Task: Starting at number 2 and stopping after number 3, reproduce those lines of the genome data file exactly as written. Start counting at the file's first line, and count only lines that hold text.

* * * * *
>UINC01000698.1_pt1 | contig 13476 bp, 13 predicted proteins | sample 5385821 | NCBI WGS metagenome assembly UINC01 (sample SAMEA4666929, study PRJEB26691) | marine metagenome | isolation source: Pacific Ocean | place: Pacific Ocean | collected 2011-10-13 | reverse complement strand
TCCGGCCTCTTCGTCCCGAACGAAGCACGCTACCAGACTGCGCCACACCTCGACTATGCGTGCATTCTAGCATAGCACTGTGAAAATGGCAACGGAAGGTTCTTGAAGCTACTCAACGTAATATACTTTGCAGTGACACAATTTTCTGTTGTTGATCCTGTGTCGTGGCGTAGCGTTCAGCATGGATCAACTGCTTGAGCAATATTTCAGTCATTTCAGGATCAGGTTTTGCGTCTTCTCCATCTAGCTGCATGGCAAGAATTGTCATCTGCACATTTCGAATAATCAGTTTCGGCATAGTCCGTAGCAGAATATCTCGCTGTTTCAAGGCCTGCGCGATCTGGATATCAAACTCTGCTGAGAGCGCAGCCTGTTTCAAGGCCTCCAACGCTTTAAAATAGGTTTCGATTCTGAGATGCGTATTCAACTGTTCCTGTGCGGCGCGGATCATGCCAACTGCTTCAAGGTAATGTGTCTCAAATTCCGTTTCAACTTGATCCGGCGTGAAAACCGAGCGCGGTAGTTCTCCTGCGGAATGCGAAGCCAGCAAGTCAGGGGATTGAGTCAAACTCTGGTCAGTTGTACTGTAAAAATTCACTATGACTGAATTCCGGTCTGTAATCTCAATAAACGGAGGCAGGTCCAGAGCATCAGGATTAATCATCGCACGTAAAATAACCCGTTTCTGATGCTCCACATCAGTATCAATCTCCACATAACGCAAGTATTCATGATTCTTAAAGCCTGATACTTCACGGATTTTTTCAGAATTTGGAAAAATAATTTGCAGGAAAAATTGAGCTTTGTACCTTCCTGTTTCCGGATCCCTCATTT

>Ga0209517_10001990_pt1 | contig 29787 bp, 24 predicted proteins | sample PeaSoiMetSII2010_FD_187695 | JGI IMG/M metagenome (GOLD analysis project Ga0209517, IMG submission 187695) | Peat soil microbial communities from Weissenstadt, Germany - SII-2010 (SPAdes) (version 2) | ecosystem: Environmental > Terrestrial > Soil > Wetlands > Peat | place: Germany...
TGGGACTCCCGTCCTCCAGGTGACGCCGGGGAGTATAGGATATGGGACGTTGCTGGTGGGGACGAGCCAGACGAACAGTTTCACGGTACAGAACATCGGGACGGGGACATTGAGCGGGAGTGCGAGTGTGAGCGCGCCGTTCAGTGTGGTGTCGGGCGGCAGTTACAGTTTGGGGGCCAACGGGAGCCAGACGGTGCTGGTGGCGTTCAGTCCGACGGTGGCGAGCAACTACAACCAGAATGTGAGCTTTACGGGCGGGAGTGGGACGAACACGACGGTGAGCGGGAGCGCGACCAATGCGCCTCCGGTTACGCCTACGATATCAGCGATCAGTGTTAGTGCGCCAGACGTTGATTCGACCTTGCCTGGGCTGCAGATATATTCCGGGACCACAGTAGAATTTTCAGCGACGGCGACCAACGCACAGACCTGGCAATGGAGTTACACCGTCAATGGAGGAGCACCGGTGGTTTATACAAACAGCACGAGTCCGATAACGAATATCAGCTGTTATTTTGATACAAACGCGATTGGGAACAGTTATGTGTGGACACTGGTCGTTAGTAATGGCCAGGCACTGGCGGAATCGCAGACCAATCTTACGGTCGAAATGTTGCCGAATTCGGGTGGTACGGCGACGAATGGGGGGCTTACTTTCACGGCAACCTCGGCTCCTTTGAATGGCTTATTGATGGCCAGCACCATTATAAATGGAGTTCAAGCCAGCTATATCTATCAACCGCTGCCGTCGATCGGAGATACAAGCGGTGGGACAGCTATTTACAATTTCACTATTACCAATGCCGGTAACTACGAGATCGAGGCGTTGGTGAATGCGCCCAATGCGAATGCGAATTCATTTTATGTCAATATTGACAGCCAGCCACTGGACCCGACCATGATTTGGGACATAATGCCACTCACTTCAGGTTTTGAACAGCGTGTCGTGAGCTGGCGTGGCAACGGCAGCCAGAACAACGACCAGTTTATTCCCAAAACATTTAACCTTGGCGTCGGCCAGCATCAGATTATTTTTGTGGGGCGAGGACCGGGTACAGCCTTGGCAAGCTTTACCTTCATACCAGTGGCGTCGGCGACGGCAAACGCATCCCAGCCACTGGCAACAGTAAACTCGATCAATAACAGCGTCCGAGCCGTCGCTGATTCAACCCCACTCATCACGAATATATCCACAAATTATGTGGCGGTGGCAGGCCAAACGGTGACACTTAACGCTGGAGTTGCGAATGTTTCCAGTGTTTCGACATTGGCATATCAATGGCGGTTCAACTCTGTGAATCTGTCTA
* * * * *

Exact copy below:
TCCGGCCTCTTCGTCCCGAACGAAGCACGCTACCAGACTGCGCCACACCTCGACTATGCGTGCATTCTAGCATAGCACTGTGAAAATGGCAACGGAAGGTTCTTGAAGCTACTCAACGTAATATACTTTGCAGTGACACAATTTTCTGTTGTTGATCCTGTGTCGTGGCGTAGCGTTCAGCATGGATCAACTGCTTGAGCAATATTTCAGTCATTTCAGGATCAGGTTTTGCGTCTTCTCCATCTAGCTGCATGGCAAGAATTGTCATCTGCACATTTCGAATAATCAGTTTCGGCATAGTCCGTAGCAGAATATCTCGCTGTTTCAAGGCCTGCGCGATCTGGATATCAAACTCTGCTGAGAGCGCAGCCTGTTTCAAGGCCTCCAACGCTTTAAAATAGGTTTCGATTCTGAGATGCGTATTCAACTGTTCCTGTGCGGCGCGGATCATGCCAACTGCTTCAAGGTAATGTGTCTCAAATTCCGTTTCAACTTGATCCGGCGTGAAAACCGAGCGCGGTAGTTCTCCTGCGGAATGCGAAGCCAGCAAGTCAGGGGATTGAGTCAAACTCTGGTCAGTTGTACTGTAAAAATTCACTATGACTGAATTCCGGTCTGTAATCTCAATAAACGGAGGCAGGTCCAGAGCATCAGGATTAATCATCGCACGTAAAATAACCCGTTTCTGATGCTCCACATCAGTATCAATCTCCACATAACGCAAGTATTCATGATTCTTAAAGCCTGATACTTCACGGATTTTTTCAGAATTTGGAAAAATAATTTGCAGGAAAAATTGAGCTTTGTACCTTCCTGTTTCCGGATCCCTCATTT

>Ga0209517_10001990_pt1 | contig 29787 bp, 24 predicted proteins | sample PeaSoiMetSII2010_FD_187695 | JGI IMG/M metagenome (GOLD analysis project Ga0209517, IMG submission 187695) | Peat soil microbial communities from Weissenstadt, Germany - SII-2010 (SPAdes) (version 2) | ecosystem: Environmental > Terrestrial > Soil > Wetlands > Peat | place: Germany...